Monday, December 24, 2007
8. Christmas Eve dinner. From our first Christmas in New Mexico on through our last we would celebrate Christmas Eve by reserving a table at a special restaurant in Old Town Albuquerque where we’d feast of scrumptious foods without giving a single thought to calories, fat grams, or sugar intake. When my sister moved to New Mexico she came to look forward to this meal for more than a month in advance. It was one of the few dinners out all year where we would truly linger, not think about the time or what may need to be done afterwards, and enjoy all the courses regardless of how stuffed we be by the end, because we knew we’d be walking it off as we covered the entire area to admire the luminarias.
9. Skiing with Santa. For many years we spent Christmas alone, just the two of us. Many people thought it “sad” that we’d not be in the middle of a huge family gathering, but it was fine with us as we’d established our traditions and enjoyed not having to rush between families or keep track of who we spent the last holiday with. We didn’t like to travel over the holidays (too hectic, too many cancelled flights, too expensive) and, understandably, most of our family felt the same way. So, one of the fun things we would do frequently was to hit the slopes on Christmas Day. That was, if Sandia Peak was open and had snow. We would pack a picnic lunch, hot chocolate or cider, and don the ski boots. It was a great time to practice and work up to steeper runs because the slopes were uncrowded. Everyone was always in a good mood, and there was invariably one or two guys dressed like Santa swishing down the mountain.
10. The Light Displays. We always enjoyed bundling into the car to admire the lights around town. My mom would pick up my grandparents and we’d drive around their town, gazing upon the beautifully-lit mansions (or what I had always thought of as mansions) on Main Street and then returning to Grams’ for a piece of pie. Bryan and I did the same around Albuquerque, minus the pie. We saw a lot of over-the-top decorations, I can tell you. A lot of fun ones, too.
11. The Prophecies. I like reading the Nativity account every year, but especially like reading the prophets who foretold the events centuries and centuries before they occurred. That always gives me reassurance, a connection with history, an increased feeling of mystery, and reminds me that God does have a Master Plan for the world.
12. Mr. Jingaling. I’ve written before about this icon who brought immeasurable joy to countless children in northern Ohio. To many of us, he was better than Santa Claus. Santa, after all, could be found on nearly every street corner. Mr. Jingaling, on the other hand, was all ours. We looked forward to visiting him and just *knew* that he was glad to see, too. Those were special times to a kid. But I think the adults were as impressed with Mr. Jingaling as the children.
Wishing you all a very Merry Christmas and a joyful New Year!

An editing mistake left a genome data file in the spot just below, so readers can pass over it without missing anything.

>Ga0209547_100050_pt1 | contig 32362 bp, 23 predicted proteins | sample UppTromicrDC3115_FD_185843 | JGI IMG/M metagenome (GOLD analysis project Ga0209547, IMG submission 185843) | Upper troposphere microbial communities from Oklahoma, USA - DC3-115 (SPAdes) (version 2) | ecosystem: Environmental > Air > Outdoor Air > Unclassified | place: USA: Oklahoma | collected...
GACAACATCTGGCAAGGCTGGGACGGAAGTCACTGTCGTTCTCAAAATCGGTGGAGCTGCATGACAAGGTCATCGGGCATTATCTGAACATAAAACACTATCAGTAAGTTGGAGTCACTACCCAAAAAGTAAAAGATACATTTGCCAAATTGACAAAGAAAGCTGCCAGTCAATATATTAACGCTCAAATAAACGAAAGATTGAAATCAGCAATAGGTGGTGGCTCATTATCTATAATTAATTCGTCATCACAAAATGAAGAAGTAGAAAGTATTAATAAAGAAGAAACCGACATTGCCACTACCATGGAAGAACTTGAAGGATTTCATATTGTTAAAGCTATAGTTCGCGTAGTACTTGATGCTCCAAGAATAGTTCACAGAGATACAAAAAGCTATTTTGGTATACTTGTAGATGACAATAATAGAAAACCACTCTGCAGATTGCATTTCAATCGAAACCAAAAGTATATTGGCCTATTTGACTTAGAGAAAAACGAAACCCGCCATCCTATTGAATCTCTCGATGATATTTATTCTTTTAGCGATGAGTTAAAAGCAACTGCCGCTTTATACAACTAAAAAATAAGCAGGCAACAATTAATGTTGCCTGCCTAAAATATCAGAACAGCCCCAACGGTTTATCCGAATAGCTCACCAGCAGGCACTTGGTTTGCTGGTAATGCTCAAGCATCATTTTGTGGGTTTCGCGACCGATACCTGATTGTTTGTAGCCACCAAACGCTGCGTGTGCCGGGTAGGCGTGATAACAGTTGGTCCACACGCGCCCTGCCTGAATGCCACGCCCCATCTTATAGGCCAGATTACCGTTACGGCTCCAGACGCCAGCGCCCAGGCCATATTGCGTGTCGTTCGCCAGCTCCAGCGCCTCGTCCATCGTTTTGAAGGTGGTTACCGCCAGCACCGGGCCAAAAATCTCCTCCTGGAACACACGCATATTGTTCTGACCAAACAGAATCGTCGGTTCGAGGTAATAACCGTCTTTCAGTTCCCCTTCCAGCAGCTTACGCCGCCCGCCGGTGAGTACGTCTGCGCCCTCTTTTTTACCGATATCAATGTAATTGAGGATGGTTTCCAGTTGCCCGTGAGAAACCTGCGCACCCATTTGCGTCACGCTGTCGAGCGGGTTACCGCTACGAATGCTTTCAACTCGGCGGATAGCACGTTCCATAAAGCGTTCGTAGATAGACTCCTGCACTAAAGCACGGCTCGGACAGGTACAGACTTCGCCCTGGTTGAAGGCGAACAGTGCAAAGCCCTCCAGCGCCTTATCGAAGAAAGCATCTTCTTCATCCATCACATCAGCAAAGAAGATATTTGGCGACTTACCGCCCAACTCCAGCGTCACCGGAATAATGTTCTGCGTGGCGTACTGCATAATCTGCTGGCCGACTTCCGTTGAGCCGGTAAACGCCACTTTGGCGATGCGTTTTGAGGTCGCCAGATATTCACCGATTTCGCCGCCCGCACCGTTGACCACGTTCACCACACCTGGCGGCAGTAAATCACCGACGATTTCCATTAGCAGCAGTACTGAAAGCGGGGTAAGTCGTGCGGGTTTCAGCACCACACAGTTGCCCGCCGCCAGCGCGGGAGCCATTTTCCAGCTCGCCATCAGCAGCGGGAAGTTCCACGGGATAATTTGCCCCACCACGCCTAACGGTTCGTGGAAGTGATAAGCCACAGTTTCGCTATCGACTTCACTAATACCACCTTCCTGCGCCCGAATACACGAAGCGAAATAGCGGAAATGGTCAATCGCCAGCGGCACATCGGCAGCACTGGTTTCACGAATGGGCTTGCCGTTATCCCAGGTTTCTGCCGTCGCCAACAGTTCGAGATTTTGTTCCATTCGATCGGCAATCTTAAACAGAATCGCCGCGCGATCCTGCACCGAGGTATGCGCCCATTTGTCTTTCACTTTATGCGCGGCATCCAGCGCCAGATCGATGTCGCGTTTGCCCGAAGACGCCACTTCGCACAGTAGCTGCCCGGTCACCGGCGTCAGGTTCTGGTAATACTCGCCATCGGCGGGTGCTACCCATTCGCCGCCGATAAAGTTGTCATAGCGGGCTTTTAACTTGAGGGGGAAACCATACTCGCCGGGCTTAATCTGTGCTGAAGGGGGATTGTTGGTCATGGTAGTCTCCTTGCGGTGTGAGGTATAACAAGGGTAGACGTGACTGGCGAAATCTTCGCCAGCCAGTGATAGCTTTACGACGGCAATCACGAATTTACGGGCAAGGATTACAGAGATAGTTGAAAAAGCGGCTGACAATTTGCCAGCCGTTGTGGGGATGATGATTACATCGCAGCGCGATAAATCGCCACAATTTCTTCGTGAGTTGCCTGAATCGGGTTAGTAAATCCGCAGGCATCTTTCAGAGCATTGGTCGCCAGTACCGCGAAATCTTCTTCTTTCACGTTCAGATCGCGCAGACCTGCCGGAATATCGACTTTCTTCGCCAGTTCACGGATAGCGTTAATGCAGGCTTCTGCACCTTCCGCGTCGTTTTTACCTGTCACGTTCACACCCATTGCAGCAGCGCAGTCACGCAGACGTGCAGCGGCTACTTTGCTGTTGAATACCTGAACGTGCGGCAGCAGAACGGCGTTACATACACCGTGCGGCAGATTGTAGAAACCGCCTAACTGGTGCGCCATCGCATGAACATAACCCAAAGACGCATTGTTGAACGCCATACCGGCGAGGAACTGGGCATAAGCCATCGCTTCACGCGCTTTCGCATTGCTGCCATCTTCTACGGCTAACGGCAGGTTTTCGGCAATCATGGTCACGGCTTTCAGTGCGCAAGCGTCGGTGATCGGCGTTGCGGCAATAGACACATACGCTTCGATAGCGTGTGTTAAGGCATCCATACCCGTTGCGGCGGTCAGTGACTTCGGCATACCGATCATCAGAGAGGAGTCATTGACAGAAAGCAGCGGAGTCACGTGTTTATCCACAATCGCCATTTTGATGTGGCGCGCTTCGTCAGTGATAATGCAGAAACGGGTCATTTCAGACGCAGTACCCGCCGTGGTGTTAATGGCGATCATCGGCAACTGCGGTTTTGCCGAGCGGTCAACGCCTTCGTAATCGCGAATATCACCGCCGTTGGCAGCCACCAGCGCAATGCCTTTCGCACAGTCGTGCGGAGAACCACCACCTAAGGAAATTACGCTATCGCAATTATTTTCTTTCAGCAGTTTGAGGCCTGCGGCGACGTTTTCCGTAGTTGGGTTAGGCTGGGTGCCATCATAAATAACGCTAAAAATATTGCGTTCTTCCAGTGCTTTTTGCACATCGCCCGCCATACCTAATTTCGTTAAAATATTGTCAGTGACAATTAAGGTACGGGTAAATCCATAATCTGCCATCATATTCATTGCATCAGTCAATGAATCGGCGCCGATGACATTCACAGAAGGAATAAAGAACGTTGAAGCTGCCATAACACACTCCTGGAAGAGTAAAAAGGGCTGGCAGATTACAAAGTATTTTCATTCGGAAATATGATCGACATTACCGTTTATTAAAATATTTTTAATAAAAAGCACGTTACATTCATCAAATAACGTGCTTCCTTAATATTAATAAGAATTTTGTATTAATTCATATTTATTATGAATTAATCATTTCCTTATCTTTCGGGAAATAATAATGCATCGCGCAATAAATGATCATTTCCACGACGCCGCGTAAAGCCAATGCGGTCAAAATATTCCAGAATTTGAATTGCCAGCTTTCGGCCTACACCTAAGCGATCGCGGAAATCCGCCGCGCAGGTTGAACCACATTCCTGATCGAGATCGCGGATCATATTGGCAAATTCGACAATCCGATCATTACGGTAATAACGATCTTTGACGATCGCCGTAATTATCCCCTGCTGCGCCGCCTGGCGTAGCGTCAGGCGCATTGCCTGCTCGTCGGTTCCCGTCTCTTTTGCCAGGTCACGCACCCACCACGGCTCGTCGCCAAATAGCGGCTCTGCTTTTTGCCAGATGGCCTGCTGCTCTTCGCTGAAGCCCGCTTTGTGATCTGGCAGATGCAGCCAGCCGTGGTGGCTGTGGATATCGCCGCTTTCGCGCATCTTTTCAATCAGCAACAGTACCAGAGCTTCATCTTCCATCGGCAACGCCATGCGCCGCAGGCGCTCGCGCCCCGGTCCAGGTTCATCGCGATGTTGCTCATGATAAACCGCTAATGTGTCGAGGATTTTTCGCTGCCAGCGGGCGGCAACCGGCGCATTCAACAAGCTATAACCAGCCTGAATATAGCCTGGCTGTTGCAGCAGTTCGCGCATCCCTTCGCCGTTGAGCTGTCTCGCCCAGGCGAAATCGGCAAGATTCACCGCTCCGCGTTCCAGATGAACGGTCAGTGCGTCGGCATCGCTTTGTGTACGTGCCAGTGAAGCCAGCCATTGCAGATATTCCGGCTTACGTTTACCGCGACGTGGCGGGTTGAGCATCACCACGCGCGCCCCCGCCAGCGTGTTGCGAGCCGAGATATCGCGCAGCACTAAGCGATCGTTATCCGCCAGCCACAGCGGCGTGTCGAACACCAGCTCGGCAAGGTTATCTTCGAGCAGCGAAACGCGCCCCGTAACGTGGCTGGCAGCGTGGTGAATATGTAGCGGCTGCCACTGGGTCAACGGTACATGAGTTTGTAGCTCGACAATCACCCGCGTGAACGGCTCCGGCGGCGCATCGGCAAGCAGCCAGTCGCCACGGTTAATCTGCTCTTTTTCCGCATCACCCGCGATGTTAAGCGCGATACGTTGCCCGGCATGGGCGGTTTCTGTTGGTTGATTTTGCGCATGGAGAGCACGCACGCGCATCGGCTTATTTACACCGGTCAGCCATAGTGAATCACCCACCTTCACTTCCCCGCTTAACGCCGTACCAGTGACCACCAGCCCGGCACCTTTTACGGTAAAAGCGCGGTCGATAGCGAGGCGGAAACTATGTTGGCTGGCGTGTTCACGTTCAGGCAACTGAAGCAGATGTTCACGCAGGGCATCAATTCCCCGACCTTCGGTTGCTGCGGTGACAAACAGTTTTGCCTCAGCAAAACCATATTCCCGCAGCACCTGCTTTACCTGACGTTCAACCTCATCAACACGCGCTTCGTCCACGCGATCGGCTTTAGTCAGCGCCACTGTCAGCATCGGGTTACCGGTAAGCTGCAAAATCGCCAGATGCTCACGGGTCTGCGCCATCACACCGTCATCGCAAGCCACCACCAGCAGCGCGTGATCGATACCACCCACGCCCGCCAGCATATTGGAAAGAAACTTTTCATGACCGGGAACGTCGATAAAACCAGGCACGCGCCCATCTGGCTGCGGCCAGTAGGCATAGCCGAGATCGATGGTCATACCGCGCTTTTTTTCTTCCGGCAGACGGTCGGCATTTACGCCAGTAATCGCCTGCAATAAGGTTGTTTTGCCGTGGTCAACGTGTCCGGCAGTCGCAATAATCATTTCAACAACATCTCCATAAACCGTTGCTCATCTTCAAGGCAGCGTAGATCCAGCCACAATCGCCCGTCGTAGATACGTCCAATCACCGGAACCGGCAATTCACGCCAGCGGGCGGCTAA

Saturday, December 22, 2007
1. Luminarias. A unique New Mexico tradition, I so miss the sight of these simple, glowing beacons of peacefulness. They’re called farolitos in the northern part of the state, but the concept is the same: a candle in a paper sack with sand in the bottom. They are lit only on Christmas Eve, said to light the way for the Christ child to enter the world. Luminarias line the streets, are jumbled on the lawns, perch on the flat, adobe roofs and peek out of trees all over the state.
2. The Food. It’s always “all about the food” with me. Back in New Mexico we enjoyed posole with red chile and tamales (smothered in green chile sauce) along with bizcochitos, an anise-flavored cookie dusted with cinnamon sugar. Oh, my mouth is watering at the thought. My childhood Christmases consisted of a huge array of cookies, most prepared by my grandmother the consummate baker, but also a few churned out of our own kitchen. Treats like thumbprint cookies, bourbon balls, buckeyes, and even occasionally-if my mom had the stamina for the mess-cut out cookies. I didn’t fully appreciate the taste of date squares back then, but love them now. In my own kitchen I have kept some of these sweets in my traditional line-up, but also included baklava,which I learned to make from a Greek friend and which became rather famous around Albuquerque.
3. Eggs Benedict. Every Christmas morning I would awake to the smell of freshly-brewed coffee and hollandaise sauce as Bryan prepared his annual morning feast of Eggs Benedict. He’d even collect the ingredients himself, and it was a pretty big deal for Bryan to fight the mob at the grocery store, I can tell you. That is, every year of our 21 years of marriage until we moved to Italy. No Canadian bacon, no English muffins. Oh well. We spent last Christmas with friends Giorgio and Francesca and will do likewise this year, so he wouldn’t have been able to take over Chef Giorgio’s kitchen even if he could find the ingredients.
4. Ornaments on the tree. My family collects Christmas ornaments. Not just “the family” singular, but everyone in the family, and we all exchange them with everyone else. My grandmother started this tradition, giving her kids a new ornament every year. My mom carried the tradition down, allowing us to choose for ourselves one bright and shiny new bauble every year. We’d go to one of the nurseries that sold trees and had a big Christmas shop. My sister and I would lament and decide, taking copious amounts of time to decide which one was just perfect that year. And then, clutching our new finds, would take them home and hang them in the very smack-dab front of the tree where we could admire them proudly. On Christmas morn we’d receive new ornaments from our uncles, aunts and grandparents. That adds up, so when Bryan and I got married, I had enough beauties to fill our first tree. The tradition lives on; each year is a trip down memory lane as we hang them and remember who gave them, where we’d found and purchased the special ones together. Alas, they are safely tucked away in storage.
5. Sappy movies. I love, love, love TV Christmas movies, and the sappier the better. The tear-jerkers, the predictable, and the old classics. Sigh. They just make you feel good inside. And let’s not forget the animated ones of my youth: Charlie Brown Christmas, Rudolph the Red-Nosed Reindeer (was anyone else scared by the Abominable Snowman?), and Frosty the Snowman. Of course, I’m still very partial to A Christmas Story, and adore The Bishop’s Wife.